Natural selection implies an optimization process, e.g., breeders selecting for a strain of cows that produce the most milk.
Natural elimination is a good enough process, i.e., a creature needs a collection of traits that are good enough for them to create the next generation.
A long-standing problem with natural selection is that it fails to explain the diversity present in a natural population of some breed of animal (there is very little diversity in each breed of farm animal, they have been optimized for consistency). Diversity is not a problem for natural elimination, which does not reduce differences in its search for fitness.
The diversity produced as a consequence of natural elimination creates a population containing many neutral traits (i.e., characteristics that have no positive or negative impact on continuing survival). When a significant change in the environment occurs, one or more of the neutral traits may suddenly have positive or negative survival consequences; the creatures with the positive traits have opportunity time to adapt to the changed environment. A population whose members possess a diverse range of neutral traits has a higher chance of long-term survival than a population where diversity has been squeezed in the quest for the fittest.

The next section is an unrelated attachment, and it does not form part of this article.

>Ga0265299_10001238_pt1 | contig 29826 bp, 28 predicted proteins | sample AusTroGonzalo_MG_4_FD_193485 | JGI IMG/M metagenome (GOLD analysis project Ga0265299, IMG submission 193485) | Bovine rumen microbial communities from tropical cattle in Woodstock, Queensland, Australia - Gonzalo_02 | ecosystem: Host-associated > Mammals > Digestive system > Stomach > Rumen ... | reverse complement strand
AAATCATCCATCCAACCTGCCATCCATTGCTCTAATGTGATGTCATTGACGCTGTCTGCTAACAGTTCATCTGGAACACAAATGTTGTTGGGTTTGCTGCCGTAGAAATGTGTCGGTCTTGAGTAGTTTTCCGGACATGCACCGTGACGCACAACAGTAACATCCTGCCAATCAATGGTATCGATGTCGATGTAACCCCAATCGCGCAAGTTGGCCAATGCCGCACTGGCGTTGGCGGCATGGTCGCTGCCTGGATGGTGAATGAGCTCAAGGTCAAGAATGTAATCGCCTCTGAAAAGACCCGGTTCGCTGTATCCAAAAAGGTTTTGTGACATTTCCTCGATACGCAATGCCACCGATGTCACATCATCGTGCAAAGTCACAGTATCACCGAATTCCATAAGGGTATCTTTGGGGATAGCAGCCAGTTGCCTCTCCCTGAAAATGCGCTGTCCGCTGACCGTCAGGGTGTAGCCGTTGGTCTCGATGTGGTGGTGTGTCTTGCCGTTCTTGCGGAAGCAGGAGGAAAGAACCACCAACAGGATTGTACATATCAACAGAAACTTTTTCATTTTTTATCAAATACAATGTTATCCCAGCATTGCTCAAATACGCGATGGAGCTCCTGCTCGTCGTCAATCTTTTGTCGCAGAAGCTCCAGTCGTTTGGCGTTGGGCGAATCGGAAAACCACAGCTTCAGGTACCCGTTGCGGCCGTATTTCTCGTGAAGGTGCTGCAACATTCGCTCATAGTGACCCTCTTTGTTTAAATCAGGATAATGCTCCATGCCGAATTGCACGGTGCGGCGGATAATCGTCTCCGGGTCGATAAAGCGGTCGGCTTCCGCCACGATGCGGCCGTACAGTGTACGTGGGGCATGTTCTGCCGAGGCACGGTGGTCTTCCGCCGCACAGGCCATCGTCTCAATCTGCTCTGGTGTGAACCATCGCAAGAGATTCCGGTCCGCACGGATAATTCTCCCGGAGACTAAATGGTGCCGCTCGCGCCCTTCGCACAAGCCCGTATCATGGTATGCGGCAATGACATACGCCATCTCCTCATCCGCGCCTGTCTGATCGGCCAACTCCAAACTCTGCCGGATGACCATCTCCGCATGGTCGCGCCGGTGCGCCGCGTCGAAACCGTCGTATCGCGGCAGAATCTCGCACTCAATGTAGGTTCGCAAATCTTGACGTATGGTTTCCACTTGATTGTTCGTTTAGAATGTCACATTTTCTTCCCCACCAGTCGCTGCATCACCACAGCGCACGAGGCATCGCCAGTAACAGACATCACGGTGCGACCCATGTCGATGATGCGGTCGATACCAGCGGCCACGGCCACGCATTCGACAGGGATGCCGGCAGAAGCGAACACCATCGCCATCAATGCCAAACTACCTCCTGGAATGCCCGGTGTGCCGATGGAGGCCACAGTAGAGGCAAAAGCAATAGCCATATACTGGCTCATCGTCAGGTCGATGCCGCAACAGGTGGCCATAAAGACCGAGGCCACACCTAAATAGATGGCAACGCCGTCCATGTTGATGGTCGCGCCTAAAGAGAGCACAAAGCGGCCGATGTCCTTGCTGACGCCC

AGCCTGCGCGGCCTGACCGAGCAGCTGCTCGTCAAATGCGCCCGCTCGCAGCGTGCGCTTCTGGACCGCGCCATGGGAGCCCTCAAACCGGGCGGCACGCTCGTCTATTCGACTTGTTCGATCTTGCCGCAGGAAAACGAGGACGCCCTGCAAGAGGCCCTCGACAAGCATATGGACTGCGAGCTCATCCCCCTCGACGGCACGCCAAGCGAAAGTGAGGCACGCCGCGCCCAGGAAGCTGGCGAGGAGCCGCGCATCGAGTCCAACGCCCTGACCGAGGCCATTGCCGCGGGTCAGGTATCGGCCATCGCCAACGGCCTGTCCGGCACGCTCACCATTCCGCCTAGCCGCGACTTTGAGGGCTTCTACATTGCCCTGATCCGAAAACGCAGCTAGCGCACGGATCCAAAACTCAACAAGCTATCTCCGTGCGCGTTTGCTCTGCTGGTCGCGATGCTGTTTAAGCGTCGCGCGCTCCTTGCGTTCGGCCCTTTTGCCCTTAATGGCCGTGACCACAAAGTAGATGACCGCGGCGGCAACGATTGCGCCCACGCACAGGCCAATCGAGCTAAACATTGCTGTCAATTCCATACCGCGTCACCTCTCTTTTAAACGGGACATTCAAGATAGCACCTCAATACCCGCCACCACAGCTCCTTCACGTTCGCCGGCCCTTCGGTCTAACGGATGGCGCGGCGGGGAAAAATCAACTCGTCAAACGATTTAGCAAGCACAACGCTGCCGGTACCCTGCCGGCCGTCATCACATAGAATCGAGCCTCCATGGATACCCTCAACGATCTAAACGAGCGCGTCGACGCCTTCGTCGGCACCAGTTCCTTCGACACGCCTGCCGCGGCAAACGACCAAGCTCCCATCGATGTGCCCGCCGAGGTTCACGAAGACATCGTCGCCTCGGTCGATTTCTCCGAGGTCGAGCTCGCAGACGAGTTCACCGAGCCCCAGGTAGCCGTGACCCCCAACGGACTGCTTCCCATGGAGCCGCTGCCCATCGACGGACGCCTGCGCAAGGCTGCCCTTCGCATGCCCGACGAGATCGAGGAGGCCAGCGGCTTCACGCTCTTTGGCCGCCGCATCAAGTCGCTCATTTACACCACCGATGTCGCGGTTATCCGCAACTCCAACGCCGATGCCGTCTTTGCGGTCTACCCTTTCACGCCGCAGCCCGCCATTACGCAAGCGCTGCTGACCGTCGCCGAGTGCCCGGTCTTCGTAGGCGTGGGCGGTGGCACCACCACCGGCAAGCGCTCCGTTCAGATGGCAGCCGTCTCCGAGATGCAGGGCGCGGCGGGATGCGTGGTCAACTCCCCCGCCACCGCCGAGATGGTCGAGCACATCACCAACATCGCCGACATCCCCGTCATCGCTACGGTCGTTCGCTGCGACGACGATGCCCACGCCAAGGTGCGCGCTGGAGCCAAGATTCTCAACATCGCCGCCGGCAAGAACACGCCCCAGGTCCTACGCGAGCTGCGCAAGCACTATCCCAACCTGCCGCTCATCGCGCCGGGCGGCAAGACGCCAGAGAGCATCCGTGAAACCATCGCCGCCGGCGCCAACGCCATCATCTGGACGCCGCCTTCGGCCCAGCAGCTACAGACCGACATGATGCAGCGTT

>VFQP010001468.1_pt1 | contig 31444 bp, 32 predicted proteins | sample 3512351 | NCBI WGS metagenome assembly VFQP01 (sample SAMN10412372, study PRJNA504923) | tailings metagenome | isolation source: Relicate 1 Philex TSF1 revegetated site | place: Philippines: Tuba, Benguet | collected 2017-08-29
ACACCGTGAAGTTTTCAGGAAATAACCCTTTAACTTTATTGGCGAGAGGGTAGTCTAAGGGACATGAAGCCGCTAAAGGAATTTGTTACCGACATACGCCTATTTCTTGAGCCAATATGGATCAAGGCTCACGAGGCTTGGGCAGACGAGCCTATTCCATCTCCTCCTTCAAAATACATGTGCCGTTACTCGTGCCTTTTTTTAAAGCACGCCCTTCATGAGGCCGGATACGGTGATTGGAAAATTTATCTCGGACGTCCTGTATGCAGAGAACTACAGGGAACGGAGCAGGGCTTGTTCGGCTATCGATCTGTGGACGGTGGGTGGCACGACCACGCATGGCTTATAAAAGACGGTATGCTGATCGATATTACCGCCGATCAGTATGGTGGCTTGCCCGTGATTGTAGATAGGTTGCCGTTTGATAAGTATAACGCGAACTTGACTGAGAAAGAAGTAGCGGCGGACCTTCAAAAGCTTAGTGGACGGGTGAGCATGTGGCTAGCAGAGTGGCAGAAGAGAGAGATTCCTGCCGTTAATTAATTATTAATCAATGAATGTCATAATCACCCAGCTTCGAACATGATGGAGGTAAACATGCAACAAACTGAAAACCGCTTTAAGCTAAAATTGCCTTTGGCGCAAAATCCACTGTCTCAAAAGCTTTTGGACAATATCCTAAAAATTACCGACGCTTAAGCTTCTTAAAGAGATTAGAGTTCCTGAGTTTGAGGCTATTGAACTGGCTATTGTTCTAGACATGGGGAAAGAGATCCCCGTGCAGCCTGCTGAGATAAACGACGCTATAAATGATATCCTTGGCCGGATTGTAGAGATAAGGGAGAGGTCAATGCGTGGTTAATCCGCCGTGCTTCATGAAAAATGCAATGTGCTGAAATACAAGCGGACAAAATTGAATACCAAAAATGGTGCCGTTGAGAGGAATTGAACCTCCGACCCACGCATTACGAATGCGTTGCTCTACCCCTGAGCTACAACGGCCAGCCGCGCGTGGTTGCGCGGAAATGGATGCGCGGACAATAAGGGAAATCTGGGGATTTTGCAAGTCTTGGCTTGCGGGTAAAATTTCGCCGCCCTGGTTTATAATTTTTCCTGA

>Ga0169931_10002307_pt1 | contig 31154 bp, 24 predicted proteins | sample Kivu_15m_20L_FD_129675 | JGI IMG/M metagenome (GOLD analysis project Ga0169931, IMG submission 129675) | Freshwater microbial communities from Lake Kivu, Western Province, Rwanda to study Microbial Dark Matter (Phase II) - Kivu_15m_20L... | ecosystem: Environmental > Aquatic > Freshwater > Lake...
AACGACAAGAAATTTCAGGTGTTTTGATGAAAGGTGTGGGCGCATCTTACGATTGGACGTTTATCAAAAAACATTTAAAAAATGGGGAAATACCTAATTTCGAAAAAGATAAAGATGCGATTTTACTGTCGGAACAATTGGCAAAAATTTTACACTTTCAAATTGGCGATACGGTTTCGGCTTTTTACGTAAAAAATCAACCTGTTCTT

I think that natural elimination also applies within software ecosystems. Commercial products survive if enough customers buy them, software developers need good enough know-how to get the job done.
I’m sure customers would prefer software ecosystems to operate on the principle of survival of the fittest (it reduces their costs). Over the long term is society best served by diverse software ecosystems or softwaremonocultures? Diversity is a way of encouraging competition, but over time there is diminishing returns on the improvements.
Last month we saw how we could efficiently generate hierarchical clusterings, which are sequences of sets of clusters, which are themselves subsets of a set of data that each contain elements that are similar to each other, such that if a pair of data are in the same clustering at one step then they must be in the same clustering in the next which will always be the case if we move from one step to the next by merging the closest pairs of clusters. Specifically, we used our ak.minHeap implementation of the min-heap structure to cache the distances between clusters, saving us the expense of recalculating them for clusters that don't change from one step in the hierarchy to the next.